Contagion

Review: ‘Contagion’

Contagion
Jennifer Ehle searchs for a cure in 'Contagion' (Warner Bros.)

An above-average thriller, ‘Contagion’ does for germs what ‘Jaws’ did for water: Make you afraid of everyday fluids. Written by Scott Z. Burns and directed by Steven Soderbergh, it suggests what might happen if a new, deadly virus broke out and quickly spread throughout the world.

How many lives would be lost before the virus could be isolated, identified, and thoroughly analyzed? How long to develop a cure, if any? How long to manufacture a sufficient supply of anti-virus? How would the anti-virus be distributed?

All of these questions are neatly packaged into a suspenseful mass murder mystery. The origin of the virus remains a mystery, though the blame is laid on Gwyneth Paltrow. On her way back to Minnesota from a business trip to Hong Kong, she sneaks in a quickie with her old boyfriend in Chicago before returning to Matt Damon, her second husband, and their son. Within a day she succumbs to the virus, and so does the child. The disease quickly spreads across the United States, China, and the world. Workers for the CDC in Atlanta (Laurence Fishburne, Kate Winslet, Jennifer Ehle) and the World Heath Organization in Switzerland (Marion Cotillard) mobilize, trying futilely to contain the virus.

Jude Law, an activist / blogger in San Francisco, immediately calls ‘Foul!’ on the government, claiming that a home health remedy can hold the virus at bay. Elliott Gould, a renowned expert in the field, tries to help, but is stymied by the CDC. Bryan Cranston, head of Homeland Security, gives grave warnings to the CDC.

With all the plot points set up, the individual players go in motion. Damon, who is immune to the virus, is joined by his teen daughter, who had been living with her mother; they represent the worldwide community of hapless victims and bystanders affected by the growing pandemic. Winslet heads to the field in Minnesota, investigating what happened, how the virus might have spread, all while coordinating the set-up of care facilities that are temporary but may be needed long-term.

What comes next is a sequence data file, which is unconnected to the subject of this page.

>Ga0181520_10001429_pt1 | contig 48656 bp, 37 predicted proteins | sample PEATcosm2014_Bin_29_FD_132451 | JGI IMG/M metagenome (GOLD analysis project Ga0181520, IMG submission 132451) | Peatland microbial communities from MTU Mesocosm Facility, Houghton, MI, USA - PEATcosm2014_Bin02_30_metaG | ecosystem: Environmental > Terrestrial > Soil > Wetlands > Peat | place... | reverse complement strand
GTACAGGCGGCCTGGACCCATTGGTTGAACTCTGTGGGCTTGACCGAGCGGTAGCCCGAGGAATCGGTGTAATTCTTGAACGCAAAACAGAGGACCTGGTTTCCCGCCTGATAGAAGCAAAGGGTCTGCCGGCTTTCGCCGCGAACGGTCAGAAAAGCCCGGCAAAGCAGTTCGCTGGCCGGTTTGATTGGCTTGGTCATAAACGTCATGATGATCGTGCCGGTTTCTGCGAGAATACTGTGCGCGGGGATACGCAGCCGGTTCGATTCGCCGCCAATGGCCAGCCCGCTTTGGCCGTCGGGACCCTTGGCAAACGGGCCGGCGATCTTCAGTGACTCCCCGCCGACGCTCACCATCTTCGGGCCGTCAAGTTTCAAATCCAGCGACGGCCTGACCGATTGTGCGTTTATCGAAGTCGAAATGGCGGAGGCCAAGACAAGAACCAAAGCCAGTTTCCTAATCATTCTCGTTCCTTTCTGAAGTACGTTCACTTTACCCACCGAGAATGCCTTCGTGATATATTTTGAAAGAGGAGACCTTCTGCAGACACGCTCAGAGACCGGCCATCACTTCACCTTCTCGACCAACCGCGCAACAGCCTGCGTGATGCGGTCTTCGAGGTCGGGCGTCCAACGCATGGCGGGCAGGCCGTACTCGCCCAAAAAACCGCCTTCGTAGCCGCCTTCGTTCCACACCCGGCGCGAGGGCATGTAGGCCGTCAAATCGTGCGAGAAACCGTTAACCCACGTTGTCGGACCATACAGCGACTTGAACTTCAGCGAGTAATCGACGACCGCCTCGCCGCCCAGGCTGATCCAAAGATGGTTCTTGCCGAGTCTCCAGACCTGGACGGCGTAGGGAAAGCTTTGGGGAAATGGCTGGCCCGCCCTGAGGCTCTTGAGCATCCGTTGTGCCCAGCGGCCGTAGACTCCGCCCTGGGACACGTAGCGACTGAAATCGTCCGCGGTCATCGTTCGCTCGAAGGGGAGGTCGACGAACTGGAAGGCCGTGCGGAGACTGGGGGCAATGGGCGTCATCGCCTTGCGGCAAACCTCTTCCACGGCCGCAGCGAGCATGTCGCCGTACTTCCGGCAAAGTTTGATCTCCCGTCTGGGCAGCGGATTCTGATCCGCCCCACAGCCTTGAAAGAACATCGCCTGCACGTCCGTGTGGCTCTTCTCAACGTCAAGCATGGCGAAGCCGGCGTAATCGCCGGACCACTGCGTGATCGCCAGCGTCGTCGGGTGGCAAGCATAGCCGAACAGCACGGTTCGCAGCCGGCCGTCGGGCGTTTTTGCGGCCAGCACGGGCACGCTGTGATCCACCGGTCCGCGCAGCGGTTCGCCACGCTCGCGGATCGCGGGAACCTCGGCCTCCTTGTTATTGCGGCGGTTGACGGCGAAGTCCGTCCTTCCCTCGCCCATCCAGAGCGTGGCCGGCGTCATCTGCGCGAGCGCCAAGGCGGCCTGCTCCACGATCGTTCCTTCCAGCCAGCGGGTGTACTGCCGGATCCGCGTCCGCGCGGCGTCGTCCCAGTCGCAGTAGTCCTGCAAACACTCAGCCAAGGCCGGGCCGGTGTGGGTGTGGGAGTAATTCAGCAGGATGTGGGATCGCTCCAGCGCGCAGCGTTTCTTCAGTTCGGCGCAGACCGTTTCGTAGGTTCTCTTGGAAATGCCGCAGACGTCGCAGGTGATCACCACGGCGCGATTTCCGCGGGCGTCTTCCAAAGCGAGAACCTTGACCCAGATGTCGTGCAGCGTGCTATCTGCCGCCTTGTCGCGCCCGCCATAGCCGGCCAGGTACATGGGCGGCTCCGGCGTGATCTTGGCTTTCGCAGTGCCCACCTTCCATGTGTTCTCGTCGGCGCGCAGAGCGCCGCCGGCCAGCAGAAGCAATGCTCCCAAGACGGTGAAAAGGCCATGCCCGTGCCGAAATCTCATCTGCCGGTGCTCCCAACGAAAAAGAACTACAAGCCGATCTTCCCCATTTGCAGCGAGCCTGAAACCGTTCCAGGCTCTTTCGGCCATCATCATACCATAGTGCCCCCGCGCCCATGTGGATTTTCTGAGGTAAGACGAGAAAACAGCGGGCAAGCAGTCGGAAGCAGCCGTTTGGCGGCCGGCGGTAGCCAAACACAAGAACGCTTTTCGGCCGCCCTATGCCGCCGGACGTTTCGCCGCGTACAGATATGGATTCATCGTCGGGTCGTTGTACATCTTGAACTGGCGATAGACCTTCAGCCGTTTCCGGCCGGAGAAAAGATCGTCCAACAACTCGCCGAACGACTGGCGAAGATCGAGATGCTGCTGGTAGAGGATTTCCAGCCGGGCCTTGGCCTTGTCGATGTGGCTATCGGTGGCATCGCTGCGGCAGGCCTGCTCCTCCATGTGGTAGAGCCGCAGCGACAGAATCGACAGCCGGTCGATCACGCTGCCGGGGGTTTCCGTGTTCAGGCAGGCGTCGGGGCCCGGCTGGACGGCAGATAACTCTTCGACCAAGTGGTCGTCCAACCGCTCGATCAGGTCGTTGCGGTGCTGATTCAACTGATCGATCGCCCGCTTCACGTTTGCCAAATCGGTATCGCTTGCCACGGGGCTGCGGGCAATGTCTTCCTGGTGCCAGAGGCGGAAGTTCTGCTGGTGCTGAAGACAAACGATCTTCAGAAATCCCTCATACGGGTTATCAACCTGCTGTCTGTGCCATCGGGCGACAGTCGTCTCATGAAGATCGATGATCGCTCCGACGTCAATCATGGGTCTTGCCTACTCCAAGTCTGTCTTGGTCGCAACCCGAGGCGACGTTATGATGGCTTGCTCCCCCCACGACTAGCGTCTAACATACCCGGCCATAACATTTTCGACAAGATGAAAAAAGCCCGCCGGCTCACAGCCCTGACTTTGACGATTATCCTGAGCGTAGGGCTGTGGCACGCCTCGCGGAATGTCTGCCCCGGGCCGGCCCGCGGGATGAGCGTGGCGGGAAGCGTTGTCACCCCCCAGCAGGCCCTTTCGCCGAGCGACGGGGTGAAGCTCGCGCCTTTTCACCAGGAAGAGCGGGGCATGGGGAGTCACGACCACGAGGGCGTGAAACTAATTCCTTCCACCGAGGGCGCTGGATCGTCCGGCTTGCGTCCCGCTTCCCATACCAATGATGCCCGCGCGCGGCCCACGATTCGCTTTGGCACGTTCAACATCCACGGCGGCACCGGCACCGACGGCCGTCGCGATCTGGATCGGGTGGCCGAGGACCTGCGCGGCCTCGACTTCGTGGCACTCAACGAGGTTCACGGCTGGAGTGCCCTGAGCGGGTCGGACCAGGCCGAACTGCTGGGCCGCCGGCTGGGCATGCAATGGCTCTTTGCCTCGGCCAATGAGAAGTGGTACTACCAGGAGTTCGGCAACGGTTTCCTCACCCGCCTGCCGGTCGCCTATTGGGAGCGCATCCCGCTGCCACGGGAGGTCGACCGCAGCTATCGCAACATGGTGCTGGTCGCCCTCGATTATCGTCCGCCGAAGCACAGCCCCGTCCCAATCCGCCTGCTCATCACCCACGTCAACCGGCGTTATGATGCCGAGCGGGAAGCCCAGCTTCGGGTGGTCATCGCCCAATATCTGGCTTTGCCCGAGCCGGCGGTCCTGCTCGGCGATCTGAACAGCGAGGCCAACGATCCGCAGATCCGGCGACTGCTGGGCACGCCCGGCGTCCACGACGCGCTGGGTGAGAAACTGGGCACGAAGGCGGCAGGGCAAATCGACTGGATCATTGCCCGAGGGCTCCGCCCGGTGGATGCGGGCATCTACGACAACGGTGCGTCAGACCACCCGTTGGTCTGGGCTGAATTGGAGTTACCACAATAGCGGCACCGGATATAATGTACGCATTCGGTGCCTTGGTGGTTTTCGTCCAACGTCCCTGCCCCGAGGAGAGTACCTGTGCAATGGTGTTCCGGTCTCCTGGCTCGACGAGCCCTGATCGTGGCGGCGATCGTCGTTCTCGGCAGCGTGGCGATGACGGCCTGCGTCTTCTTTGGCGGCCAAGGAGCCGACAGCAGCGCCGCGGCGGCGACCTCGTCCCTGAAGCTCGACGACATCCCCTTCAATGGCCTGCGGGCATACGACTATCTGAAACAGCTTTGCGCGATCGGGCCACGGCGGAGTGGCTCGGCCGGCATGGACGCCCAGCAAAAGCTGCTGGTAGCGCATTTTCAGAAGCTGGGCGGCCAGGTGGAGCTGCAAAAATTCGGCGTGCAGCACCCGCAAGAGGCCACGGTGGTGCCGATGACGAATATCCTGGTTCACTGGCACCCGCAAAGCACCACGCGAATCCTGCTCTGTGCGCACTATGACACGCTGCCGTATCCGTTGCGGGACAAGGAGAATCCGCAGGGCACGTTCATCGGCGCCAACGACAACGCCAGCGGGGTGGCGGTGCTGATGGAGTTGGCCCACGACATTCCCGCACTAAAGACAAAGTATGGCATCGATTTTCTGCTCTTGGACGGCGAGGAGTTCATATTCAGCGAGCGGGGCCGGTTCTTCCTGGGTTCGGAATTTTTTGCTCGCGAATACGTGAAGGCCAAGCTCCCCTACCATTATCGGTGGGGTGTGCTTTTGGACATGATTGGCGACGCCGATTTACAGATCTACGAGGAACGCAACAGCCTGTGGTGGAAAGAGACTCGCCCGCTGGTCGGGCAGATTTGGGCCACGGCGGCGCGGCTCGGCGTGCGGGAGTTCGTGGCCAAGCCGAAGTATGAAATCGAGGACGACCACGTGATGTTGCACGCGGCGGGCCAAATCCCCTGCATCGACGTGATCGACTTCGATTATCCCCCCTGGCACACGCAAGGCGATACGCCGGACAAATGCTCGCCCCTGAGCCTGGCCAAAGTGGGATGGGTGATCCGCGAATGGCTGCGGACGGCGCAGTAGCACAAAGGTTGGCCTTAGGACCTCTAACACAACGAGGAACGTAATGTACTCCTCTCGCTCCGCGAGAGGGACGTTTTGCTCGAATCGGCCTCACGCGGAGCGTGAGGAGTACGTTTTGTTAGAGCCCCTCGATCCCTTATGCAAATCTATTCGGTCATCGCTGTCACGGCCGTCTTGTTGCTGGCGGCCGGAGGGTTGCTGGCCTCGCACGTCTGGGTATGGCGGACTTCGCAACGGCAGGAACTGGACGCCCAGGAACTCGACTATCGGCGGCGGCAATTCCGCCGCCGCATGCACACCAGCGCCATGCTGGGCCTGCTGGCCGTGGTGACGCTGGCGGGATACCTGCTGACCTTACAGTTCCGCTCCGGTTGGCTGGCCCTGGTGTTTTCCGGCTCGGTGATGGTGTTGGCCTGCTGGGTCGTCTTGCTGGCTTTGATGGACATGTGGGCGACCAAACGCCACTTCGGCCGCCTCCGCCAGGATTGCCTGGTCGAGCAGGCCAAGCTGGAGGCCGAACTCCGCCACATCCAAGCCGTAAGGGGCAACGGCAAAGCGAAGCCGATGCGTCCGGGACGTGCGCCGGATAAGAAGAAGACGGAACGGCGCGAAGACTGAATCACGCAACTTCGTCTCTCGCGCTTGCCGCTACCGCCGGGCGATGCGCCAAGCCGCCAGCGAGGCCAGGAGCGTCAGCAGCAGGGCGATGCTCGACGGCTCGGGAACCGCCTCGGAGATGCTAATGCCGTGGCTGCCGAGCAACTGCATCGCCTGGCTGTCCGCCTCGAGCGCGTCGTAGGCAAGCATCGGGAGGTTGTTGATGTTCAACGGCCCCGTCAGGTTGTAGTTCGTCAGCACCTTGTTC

Fishburne represents the compassionate bureaucracy, frustrated by things that are out of their control. Ehle is the research scientist confronted by a massive crisis, doggedly working her through all the experimental possibilities. Cotillard flies to Hong Kong, where she is kidnapped by desperate Chinese people who fear that they are not being treated fairly.

And so it goes, a roundelay of fear and panic, accompanied by Cliff Martinez’ urgent musical score as the crisis spirals ever further out of control and millions of lives are lost.

It’s difficult for ‘Contagion’ to escape the whiff of the all-star disaster pictures that Irwin Allen produced in the 1970s (‘The Poseidon Adventure,’ ‘The Towering Inferno’), but Burns and Soderbergh avoid dipping too far into melodrama. They can’t avoid it entirely, and some of the plot machinations creak loudly from age and overuse.

Mostly, however, ‘Contagion’ purrs like a well-oiled, late-model luxury car, even as it delivers bad news to the celebrity victims of the mysterious virus. It’s a reminder that diseases don’t care about star power, and the film is all the more powerful for it.

‘Contagion’ is now playing wide throughout the Metroplex.

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